A grim prediction for the future of nursing homes in the United States.
Howard Gleckman, a Senior Contributor for Forbes and senior fellow at The Urban Institute with its Tax Policy Center and Program on Retirement, has made a compelling argument that the 16,000-plus COVID-19 deaths in senior living facilities will drive historic change for the industry.
You can read the full piece here.
The US operates two different models of residential care – skilled nursing facilities (SNFs) and long-term care.
Mr Gleckman notes short-stay skilled nursing is mostly paid by Medicare at a rate of about $500 a day, although Medicare managed care – which is growing – pays closer to $400. This works out at around an 11% margin.
In contrast, Medicaid pays at least part of the costs for around 80% of long-term care residents of nursing homes – about $200 a day, often less than the cost of care. Operators make up for the negative margin by providing extra services, such as medications.
Before COVID-19, providers were already challenged by this business model because more Medicaid-funded residents than Medicare-funded residents were coming in – average occupancy has dropped to around 83%.
The senior fellow says the pandemic has led to an exodus of residents and “exploding” costs for operators.
“Many facilities will have to redesign interior space to maximise infection control,” he writes. “They may lose beds if they must close shared rooms. Labor costs, already under pressure, could increase substantially as facilities have to both increase staffing and raise pay. Increasingly, nursing aides are unwilling to do this difficult and now dangerous work at the current average wage of about $13/hr.”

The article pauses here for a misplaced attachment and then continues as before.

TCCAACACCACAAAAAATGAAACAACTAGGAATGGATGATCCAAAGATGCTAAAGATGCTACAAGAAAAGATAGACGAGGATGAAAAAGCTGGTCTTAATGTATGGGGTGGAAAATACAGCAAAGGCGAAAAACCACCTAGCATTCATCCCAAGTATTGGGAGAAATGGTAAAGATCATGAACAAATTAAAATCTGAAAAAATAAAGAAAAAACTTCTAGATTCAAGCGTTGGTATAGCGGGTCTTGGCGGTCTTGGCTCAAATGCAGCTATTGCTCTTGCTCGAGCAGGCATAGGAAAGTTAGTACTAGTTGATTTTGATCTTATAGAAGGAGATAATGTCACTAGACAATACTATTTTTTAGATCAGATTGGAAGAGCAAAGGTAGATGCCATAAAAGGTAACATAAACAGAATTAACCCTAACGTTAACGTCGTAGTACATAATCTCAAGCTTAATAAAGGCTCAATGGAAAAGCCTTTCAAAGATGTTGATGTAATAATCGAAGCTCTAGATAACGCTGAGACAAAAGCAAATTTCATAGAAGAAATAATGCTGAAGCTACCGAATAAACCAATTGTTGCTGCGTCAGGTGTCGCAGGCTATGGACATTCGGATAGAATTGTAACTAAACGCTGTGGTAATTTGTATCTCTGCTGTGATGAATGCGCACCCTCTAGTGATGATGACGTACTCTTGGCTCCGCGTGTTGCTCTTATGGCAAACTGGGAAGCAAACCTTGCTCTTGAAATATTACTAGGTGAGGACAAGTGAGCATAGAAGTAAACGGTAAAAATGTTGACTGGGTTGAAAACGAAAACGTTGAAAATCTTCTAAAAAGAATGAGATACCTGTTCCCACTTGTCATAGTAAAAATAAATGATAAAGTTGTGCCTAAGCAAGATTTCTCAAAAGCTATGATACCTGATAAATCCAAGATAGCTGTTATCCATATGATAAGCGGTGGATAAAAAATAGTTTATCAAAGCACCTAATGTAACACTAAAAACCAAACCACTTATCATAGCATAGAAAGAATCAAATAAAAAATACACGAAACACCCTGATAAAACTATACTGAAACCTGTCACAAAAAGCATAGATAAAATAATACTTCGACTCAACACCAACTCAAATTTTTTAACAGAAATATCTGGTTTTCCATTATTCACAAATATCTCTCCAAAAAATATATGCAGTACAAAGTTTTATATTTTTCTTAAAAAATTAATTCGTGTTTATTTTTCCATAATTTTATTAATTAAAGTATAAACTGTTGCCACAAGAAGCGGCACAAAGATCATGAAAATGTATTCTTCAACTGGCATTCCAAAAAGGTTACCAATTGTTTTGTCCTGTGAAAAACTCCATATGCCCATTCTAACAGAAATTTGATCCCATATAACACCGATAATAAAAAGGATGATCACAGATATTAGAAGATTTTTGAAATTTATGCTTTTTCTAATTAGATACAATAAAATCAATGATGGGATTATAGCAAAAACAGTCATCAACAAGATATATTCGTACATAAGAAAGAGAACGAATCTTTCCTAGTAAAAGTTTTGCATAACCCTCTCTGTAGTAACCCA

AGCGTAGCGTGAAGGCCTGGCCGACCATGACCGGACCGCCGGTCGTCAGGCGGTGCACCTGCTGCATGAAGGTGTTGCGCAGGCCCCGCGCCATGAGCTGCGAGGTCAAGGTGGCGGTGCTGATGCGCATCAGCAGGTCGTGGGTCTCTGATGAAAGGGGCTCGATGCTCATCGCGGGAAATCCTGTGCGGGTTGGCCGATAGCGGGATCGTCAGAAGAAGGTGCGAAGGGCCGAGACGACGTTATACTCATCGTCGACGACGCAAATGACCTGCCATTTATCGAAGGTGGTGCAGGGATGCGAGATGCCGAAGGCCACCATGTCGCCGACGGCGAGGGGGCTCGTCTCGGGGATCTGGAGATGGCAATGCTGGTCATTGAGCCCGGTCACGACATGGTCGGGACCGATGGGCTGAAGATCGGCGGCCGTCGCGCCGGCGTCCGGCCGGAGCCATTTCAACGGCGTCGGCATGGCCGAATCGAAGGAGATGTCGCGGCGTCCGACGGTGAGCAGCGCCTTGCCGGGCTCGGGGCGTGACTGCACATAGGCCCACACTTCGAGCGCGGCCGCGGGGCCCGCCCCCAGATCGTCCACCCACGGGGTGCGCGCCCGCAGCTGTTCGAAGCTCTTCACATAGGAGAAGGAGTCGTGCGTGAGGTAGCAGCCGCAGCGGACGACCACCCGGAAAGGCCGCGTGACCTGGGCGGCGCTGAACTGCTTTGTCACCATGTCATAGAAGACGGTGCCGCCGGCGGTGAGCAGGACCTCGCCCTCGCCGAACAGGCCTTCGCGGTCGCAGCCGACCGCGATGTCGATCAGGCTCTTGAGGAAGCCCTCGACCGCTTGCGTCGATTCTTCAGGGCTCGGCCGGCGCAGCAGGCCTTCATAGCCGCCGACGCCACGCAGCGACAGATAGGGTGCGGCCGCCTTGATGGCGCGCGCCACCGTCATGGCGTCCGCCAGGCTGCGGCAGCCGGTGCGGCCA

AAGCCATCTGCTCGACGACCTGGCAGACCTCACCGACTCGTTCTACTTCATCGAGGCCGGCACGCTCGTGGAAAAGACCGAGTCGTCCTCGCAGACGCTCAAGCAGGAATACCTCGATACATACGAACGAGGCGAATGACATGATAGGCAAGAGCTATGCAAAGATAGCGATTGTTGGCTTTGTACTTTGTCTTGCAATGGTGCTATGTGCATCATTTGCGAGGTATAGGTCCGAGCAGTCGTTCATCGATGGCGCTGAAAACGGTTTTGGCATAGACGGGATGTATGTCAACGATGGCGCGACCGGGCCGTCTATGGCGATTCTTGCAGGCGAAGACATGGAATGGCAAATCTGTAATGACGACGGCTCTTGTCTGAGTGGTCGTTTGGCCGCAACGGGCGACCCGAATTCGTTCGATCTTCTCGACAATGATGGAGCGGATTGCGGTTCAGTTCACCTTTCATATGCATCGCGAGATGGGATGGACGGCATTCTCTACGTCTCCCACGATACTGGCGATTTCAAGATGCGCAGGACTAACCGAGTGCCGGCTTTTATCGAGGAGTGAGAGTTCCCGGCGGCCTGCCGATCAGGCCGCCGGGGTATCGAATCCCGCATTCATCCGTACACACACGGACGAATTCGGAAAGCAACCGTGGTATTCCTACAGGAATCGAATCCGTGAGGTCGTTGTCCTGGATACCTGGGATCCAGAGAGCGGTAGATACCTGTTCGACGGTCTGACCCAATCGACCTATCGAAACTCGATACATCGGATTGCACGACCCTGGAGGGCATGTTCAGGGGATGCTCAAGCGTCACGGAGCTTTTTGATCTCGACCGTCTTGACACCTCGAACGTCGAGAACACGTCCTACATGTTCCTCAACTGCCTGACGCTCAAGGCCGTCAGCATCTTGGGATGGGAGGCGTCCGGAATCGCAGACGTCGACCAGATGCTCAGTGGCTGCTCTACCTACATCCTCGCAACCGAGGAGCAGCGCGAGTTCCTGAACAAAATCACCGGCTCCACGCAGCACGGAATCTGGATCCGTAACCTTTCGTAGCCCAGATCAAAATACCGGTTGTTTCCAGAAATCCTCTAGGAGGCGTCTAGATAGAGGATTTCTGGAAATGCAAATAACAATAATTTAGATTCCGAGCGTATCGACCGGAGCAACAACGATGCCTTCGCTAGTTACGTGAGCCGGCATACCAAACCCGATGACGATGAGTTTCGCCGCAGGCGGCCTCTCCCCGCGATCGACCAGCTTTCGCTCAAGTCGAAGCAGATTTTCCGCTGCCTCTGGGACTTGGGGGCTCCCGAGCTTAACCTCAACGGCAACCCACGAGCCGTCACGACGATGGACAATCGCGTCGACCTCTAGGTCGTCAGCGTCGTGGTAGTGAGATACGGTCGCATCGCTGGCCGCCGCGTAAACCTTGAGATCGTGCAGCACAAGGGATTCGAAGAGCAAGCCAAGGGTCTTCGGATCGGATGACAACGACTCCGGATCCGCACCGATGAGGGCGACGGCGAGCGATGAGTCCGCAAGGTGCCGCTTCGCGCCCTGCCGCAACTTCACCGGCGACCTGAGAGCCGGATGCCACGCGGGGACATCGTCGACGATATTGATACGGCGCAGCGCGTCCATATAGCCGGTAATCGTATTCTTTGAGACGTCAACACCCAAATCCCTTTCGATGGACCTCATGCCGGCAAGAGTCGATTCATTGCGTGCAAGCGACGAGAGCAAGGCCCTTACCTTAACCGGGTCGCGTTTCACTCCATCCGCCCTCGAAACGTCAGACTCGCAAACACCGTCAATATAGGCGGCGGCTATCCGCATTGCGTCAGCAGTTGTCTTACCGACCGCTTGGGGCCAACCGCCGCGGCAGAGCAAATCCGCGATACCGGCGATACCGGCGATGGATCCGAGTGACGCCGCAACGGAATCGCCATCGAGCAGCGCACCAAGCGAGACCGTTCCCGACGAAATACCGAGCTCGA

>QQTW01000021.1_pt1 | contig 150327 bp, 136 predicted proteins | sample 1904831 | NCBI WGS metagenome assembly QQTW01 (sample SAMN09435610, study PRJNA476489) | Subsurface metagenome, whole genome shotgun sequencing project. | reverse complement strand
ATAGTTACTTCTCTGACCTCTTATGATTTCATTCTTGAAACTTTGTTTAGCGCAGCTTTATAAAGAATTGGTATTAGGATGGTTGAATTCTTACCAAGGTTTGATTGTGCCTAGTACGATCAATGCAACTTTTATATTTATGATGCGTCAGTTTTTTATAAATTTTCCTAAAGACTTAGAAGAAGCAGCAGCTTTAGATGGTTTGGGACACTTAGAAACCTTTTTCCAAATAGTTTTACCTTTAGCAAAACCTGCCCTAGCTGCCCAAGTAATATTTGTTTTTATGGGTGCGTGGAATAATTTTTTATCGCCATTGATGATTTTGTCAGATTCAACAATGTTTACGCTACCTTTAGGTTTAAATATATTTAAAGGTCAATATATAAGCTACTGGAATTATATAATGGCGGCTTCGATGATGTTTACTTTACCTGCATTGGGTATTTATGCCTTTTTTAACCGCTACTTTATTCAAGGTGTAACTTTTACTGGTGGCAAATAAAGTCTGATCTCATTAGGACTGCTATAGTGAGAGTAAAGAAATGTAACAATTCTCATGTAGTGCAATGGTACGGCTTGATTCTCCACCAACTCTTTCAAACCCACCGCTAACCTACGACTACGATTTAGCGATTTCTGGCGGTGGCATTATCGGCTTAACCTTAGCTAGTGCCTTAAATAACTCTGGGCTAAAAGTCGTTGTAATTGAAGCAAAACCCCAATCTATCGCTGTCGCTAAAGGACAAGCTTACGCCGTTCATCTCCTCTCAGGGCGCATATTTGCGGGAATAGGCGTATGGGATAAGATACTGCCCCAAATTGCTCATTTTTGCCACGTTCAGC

Mr Gleckman adds that operators will also be under huge regulatory and consumer pressure to maximise infection control post-pandemic.
“So far, facilities have been doing that by effectively keeping residents in their rooms—no visitors, few activities, no community dining. The challenge: No one wants to live like that. And social isolation is itself dangerous. Facilities must find a way to strike a balance between safety and a comfortable, engaging, and social community. It will not be easy.”
He also predicts financially-stressed states will look to cut Medicaid payments to nursing homes, while older people and their families will be even more motivated to age at home.
“Unless they can fundamentally change the way they deliver care, facilities will have a hard time marketing around those attitudes. And they can’t survive with just Medicaid residents, who are there only because nursing homes are the only setting where Medicaid pays room and board.”
And despite providers seeking waivers from liability for COVID-19 deaths, Mr Gleckman says many nursing homes and assisted living facilities will face a wave of lawsuits from families of residents.
“These enormous pressures are likely to result in significant losses for facilities unable to adapt, and a massive ownership shakeout. Some analysts predict that as many half the current operators may go out of business, unable to find the capital they need to keep going. Industry analysts disagree on whether this will result in ownership consolidation or a net decline in beds – or both.”